Some people love their open source software. - Click for source.

One of the major problems with equipping schools with new technology is the cost of constantly updating and replacing software. Not only is software expensive, but the licenses for an entire school building or district really add to the overall cost. This obstacle means that schools will be stuck with outdated tools or, even worse, go without.

This is where open source software can save schools an incredible amount of money and resources. Open source software is software developers have created that are free to use and distribute. They share the coding for the software so that users may create their own applications and fixes for bugs that may arise. The process for improving and updating open source applications has improved so much that it’s become as efficient as those of for-profit software. The other great thing is that using the software is free. Most developers just ask for donations and/or participation in their edit and revision process.

Here’s a list of some popular open source applications ready for download today:

These are just a few of the more popular open source programs out there. There is plenty more open source software out there. Lists of open-source software can be found at Damicon, Wikipedia, and Ubuntu.

All of this software is free to download and distribute. Expensive updates and licensing are no longer necessary. Plus, many of these applications work well with existing for-profit software already present on most computers.

Which open source applications do you use on a regular basis? Which software do you wish had an open source equivalent? How might the use of open source allow more accessibility for our students?

Zac Early is an instructional specialist and blogger for the eMINTS National Center. He would also like for you to be aware that he publishes this blog using WordPress and facilitates his training sessions using MOODLE, both open source applications.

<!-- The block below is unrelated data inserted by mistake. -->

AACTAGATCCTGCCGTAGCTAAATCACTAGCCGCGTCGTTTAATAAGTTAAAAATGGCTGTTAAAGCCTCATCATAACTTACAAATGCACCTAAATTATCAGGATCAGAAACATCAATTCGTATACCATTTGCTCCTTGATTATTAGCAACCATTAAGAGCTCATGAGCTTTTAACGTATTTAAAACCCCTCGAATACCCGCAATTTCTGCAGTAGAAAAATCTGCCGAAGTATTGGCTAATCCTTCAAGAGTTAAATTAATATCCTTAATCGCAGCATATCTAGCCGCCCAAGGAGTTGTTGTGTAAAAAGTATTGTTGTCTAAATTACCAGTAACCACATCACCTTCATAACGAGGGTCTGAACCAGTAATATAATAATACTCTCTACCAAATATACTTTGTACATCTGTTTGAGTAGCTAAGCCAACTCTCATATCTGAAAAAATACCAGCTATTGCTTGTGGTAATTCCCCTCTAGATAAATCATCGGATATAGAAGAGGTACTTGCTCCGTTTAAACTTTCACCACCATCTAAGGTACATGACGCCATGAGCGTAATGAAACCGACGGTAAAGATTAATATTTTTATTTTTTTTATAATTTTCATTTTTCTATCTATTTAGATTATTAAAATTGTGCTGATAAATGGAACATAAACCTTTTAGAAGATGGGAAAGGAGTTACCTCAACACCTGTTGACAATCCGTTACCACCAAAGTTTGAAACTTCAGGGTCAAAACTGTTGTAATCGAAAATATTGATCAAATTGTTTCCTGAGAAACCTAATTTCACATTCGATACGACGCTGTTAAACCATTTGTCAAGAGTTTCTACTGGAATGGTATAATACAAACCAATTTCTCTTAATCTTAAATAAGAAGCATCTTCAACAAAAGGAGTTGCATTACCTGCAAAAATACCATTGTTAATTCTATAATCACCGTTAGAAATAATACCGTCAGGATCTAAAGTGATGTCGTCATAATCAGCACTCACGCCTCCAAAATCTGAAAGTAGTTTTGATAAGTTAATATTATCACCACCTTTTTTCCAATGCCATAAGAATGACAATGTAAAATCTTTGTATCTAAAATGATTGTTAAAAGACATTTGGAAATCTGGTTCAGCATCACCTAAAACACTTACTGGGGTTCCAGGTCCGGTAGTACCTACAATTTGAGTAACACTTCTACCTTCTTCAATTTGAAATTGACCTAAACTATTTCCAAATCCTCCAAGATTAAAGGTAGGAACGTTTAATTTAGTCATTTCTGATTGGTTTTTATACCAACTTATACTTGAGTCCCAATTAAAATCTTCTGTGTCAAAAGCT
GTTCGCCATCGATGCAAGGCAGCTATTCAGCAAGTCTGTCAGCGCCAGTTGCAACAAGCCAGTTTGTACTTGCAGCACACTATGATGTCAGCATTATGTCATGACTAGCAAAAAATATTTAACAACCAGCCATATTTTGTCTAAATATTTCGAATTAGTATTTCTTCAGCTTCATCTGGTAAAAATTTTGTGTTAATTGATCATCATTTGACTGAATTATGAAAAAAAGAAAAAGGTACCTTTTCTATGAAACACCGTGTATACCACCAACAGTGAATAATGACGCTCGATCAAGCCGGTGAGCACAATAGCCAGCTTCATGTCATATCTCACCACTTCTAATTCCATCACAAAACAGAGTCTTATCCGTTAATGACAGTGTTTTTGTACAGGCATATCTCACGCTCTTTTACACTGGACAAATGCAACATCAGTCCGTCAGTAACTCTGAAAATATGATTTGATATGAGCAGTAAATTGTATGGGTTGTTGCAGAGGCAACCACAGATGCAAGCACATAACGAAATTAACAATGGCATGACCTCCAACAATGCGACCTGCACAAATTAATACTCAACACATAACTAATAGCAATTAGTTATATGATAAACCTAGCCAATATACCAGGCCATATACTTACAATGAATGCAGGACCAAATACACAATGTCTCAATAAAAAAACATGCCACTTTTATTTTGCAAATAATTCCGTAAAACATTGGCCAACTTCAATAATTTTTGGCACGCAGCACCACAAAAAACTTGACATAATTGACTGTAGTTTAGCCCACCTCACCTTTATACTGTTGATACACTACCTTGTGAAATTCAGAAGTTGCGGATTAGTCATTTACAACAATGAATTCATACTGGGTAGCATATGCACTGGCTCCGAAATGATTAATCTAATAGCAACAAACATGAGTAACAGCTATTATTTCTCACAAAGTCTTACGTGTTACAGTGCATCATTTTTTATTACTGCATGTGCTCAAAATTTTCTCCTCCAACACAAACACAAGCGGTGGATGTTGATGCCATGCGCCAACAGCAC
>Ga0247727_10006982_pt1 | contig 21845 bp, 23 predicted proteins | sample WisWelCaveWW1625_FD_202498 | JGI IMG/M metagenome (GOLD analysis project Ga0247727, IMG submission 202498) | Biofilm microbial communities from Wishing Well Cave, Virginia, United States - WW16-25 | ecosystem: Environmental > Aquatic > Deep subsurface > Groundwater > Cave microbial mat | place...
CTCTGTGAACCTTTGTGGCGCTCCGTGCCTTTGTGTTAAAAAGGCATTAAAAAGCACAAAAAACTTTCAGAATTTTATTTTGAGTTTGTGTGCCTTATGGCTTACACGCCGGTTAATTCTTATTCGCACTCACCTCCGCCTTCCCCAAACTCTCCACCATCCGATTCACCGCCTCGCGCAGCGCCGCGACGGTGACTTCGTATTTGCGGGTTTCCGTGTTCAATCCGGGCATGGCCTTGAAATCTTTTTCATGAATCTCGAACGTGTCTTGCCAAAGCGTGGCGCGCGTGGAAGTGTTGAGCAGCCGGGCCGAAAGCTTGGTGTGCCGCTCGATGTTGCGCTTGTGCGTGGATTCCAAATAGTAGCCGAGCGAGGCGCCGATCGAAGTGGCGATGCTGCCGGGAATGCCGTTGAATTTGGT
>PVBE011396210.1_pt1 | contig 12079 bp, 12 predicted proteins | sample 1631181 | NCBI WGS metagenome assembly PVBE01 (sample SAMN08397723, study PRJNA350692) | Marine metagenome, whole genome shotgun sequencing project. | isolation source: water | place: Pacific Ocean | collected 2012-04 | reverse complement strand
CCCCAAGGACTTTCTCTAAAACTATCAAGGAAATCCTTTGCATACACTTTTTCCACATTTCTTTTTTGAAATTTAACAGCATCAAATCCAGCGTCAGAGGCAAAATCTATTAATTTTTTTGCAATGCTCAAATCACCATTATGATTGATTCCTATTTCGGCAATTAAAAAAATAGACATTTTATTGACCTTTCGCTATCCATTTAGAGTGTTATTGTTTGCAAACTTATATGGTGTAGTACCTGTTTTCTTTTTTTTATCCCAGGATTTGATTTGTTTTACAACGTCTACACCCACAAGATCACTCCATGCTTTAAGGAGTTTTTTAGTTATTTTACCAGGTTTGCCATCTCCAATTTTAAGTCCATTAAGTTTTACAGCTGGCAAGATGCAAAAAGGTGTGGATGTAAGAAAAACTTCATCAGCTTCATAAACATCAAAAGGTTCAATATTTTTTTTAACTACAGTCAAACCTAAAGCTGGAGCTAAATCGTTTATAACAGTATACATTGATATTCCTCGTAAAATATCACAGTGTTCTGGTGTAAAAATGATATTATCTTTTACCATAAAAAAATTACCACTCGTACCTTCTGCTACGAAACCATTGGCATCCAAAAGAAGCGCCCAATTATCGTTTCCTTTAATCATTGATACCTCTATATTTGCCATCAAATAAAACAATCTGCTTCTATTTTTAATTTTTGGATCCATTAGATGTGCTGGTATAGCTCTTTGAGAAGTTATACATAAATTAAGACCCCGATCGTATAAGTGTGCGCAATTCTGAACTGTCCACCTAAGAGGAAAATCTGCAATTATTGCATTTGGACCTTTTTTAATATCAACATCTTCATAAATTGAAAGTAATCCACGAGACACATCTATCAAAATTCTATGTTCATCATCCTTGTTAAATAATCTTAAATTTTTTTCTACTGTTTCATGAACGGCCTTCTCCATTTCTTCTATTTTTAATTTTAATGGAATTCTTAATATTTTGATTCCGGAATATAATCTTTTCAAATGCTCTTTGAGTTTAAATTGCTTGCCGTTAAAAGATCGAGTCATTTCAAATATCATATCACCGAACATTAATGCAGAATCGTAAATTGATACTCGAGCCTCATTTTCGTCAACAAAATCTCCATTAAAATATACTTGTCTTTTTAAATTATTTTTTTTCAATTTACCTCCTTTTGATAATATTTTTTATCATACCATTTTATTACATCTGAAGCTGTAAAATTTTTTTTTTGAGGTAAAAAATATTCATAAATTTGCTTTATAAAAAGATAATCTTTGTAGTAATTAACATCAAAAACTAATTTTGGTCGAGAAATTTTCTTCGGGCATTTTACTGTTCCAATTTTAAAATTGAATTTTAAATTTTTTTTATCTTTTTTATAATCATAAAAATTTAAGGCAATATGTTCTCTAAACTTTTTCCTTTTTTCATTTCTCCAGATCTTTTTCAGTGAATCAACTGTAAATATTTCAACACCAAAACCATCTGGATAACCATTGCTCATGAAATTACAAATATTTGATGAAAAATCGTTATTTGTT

Thursday’s Tip: Find Your Own Professional Development

Audiences North East - summer professional development event, Alnwick Gardens (19) - The Poison Garden
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We’ve all been there. Your district or building sets aside days for professional development. Sometimes the topics are specific to your school’s needs, but often they are not. The sessions drag on and all you can think about is all the work you have to get done. And this is coming from someone who facilitates professional development for a living.

Sometimes, the best way to get the most out of professional development is to find your own. There are many ways in which educators can find professional development opportunities with minimal cost and without leaving their home or school.

Below are a few tips for finding your own professional development opportunities:

  • eLearning for Educators -A part of the eMINTS National Center houses eLearning for Educators, an online space for teacher professional development. Pricing is reasonable. Plus, the savings from not having to travel make it worth your time right away. Visit eLearning for Educators for more details.
  • FeedOn the Horizon: 20+ Free Professional Development Opportunities for 2012PostedTeacher Reboot Camp lists some great online PD opportunities that will only cost you to have decent internet access.
  • Read educational literature – Sometimes, the best learning we can do is accomplished by sitting down with a good book. Larry Ferlazzo polled his audience to see what they have been reading this past year and the results can be found at this post.
  • Cultivate your PLN – Personal Learning Networks (PLN) have been around for a while now, but I am still surprised at how many educators don’t utilize or even have one. Some good starting points for creating your own PLN are here and here.
  • Watch TED talks. – TED talks bring together the brightest and most successful thinkers of our time to discuss their unique projects and perspectives. These talks are then shared with the world via online videos. A theme of interest for educators might be How We Learn, but most TED talks can provide great insight and inspiration to us all.

What other ways are there to attain professional development with limited resources and budgets? How can some of these ideas be applied to the professional learning communities (PLC) currently appearing in schools everywhere? How can these practices enhance your current professional development?

Zac Early is an instructional specialist and blogger with the eMINTS National Center.

Thursday’s Tip: Assess to Improve

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Despite the fact that I work for the University of Missouri, I am a lifelong Ohio State Buckeye fan and alumnus. It’s basketball season and I’ve been following the team’s progress carefully. The following quote popped out in a recent article following a Buckeye win: